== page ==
“The Terror” is a television series that lies somewhere between a historical study and a fantastic tale. It is an adaptation of Dan Simmons’ bestseller, which narrates the 1848 British expedition to the Arctic intended to locate the Northwest Passage. Both ships (the HMS Terror and Erebus) disappeared without a trace, providing the opportunity for Ridley Scott to explore a new variation on the theme he has been exploring since the first Alien movie, forty years ago. Florian Hoffmeister, BSC, was responsible for the cinematography on the series’ first episodes and therefore set the tone for the rest of the story, which is set in isolation between sea and ice.
Why were you chosen to film this series ?
Florian Hoffmeister : I came to work on this project thanks to German director Edward Berger, whom I’ve known for a very long time. Besides, I’ve got a good relationship with the AMC Channel because of my work as a cinematographer on television series, namely on the remake of “The Prisoner,” which I shot for them in 2009. They quickly decided to entrust me with the cinematography on the first two episodes directed by Edward, and with the tone of the entire project.
Since I hadn’t personally read Dan Simmon’s book, I discovered the story by reading the screenplay adaptation by David Kajganich and Soo Hugh. I also wondered whether I should read the book afterwards, but in the end, I decided not to.
Where did you shoot ?
FH : The decision to shoot in Budapest was made based on tax and financial reasons. When I arrived on the project, Jonathan Mc Kinstry, the set designer, had been hired a few weeks prior and was working tirelessly on the set design. Almost the entire series was filmed in studio, except for a few outdoors scenes shot on the Island of Pag in Croatia. This was an interesting artistic challenge for me, because I had to recreate Arctic light out of thin air, with total control over the image. The capital of Hungary is host to many international shootings. They’re well-supplied in terms of equipment and studios. But when we started to shoot the series there, the shooting of Denis Villeneuve’s Blade Runner 2049 was also being shot at the same time, and it was taking up a large portion of the available resources. We had to fall back on an empty hangar inside of which a 1/32 replica of the HMS Terror was constructed. It was a set whose realism was pretty incredible and literally transported us back in time. We were so impressed by how ingenious the engineers back then were on those exploration vessels.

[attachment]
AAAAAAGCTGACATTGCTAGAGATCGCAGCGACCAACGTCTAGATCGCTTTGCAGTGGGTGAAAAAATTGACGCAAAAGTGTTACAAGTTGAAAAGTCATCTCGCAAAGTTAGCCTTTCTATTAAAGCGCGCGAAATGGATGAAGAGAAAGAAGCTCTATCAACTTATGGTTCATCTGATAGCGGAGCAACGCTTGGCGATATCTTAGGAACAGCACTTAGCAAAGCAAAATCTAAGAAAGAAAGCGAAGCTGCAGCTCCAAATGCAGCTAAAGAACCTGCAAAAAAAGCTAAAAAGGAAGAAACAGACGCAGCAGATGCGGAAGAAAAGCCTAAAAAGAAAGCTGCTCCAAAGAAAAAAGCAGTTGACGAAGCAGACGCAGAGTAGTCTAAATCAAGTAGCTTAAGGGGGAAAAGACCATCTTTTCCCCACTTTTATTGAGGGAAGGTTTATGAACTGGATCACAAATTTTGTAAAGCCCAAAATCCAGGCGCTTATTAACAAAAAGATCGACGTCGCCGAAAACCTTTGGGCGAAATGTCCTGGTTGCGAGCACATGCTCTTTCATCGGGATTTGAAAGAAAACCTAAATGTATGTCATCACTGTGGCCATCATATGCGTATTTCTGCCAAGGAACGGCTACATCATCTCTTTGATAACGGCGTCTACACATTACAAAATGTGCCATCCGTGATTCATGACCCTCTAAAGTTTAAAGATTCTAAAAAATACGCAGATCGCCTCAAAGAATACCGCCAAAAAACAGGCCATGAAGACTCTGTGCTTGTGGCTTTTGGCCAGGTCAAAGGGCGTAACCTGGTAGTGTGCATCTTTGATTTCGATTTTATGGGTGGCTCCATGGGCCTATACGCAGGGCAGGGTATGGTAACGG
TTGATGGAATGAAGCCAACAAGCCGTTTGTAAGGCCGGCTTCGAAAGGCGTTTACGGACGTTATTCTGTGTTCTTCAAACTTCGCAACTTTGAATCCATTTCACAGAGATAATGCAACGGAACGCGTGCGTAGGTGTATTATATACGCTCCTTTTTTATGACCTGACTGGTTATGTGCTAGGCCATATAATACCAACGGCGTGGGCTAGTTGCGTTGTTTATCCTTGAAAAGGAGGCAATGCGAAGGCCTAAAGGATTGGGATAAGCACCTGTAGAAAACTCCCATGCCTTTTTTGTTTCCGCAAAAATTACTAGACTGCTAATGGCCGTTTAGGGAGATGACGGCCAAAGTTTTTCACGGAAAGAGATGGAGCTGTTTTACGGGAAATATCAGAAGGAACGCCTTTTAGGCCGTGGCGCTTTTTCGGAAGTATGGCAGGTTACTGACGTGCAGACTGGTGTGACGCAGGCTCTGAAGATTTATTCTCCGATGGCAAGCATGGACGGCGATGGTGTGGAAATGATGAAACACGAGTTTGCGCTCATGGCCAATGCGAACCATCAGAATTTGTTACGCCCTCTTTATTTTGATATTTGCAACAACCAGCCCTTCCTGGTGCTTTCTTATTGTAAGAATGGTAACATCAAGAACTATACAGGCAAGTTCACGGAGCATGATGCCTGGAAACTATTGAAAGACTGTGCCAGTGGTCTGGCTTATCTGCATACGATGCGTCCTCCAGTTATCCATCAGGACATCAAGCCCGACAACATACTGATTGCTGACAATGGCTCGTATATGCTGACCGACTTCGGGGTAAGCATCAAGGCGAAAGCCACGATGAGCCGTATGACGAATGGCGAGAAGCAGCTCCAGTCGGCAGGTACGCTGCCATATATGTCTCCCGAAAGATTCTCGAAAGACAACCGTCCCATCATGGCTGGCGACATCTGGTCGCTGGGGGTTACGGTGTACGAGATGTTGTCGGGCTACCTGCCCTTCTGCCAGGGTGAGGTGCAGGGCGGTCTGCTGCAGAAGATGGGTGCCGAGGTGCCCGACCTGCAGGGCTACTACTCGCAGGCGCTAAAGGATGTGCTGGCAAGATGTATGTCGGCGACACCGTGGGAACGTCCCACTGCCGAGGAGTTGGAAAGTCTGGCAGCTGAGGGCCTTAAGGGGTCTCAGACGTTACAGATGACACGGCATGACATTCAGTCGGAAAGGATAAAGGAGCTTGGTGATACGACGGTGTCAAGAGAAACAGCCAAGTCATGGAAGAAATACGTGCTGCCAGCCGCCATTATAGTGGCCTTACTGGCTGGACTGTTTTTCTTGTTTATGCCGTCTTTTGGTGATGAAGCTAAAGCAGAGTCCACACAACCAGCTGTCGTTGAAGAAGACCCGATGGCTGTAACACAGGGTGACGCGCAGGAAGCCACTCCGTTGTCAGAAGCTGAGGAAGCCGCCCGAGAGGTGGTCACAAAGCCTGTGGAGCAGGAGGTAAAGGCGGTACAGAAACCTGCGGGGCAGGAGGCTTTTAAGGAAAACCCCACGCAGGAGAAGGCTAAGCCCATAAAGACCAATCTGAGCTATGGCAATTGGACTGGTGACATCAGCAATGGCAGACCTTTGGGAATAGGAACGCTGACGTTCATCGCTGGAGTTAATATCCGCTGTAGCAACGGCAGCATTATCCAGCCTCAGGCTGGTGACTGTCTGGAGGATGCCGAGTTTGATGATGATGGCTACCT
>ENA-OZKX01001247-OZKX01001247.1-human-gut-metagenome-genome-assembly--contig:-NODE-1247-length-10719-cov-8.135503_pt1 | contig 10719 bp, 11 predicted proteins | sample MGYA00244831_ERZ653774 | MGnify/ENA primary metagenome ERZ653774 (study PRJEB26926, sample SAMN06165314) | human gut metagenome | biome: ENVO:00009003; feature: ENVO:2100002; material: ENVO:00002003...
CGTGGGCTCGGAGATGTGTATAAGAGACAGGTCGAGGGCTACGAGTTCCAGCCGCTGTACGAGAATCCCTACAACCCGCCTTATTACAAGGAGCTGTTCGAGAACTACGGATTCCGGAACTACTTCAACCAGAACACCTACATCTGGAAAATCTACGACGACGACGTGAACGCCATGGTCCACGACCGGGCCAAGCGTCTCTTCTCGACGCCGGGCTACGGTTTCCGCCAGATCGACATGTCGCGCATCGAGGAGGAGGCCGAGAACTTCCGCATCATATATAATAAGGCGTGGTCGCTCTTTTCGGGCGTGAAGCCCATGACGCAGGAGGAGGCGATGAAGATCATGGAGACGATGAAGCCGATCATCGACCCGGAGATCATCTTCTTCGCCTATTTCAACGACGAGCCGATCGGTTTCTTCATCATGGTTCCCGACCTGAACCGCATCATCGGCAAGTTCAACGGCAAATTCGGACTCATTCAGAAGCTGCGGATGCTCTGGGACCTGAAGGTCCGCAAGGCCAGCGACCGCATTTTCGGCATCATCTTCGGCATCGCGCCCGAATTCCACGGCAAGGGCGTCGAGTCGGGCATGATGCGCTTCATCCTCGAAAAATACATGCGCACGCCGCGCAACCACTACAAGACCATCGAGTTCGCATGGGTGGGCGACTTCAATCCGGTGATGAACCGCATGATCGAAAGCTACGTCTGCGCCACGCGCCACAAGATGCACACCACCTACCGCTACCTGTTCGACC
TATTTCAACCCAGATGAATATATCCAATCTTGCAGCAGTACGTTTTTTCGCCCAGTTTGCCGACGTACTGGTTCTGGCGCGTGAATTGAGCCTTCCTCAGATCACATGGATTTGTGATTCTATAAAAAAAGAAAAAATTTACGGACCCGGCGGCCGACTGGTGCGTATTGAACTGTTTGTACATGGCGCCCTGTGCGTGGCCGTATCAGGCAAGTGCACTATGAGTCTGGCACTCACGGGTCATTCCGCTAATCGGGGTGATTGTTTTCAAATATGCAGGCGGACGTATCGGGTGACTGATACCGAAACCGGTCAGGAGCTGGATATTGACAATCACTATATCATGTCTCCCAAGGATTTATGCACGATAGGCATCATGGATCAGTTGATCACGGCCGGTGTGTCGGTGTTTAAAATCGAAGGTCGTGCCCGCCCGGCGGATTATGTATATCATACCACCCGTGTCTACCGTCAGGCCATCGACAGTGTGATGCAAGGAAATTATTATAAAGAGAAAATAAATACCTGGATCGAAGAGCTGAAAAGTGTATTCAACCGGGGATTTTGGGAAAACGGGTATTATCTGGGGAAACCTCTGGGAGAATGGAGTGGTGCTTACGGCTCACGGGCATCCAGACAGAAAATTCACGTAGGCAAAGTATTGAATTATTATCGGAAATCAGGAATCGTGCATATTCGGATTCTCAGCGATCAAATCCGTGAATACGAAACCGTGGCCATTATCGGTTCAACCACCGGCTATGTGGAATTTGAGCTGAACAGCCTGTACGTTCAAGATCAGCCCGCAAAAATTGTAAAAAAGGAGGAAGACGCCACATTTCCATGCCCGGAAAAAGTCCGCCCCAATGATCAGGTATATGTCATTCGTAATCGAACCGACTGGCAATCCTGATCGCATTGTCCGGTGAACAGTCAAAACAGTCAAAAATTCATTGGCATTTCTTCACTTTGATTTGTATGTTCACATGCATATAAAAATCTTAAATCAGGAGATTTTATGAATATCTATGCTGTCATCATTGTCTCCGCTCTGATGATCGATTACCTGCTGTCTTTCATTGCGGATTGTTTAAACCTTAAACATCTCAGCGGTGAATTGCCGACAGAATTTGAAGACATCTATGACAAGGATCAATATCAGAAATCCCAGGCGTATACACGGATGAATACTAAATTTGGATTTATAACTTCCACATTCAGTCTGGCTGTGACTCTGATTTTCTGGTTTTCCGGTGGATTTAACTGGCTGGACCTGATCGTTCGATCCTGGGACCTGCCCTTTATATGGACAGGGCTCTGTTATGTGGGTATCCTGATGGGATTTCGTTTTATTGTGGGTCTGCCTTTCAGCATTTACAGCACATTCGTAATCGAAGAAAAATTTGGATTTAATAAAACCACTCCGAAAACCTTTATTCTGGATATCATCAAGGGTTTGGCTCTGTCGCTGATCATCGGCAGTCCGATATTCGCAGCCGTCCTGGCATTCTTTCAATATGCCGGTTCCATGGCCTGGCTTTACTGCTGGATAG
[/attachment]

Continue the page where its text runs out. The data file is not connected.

Besides the fact that these ships were able to cross oceans and resist being trapped in by ice, they also literally transported a little bit of England on board, with porcelain dishes, a library, and of course all of the navigation and survival equipment. In order to simulate the flotation of the ship, and especially its list, as it progressively travels further into the ice, the set had to be mounted on a system of gimbals that enabled us to tilt it up to 30°. The upper deck was very high up in the hangar, which made the outdoor lighting harder for me because of the relative lack of ceiling clearance.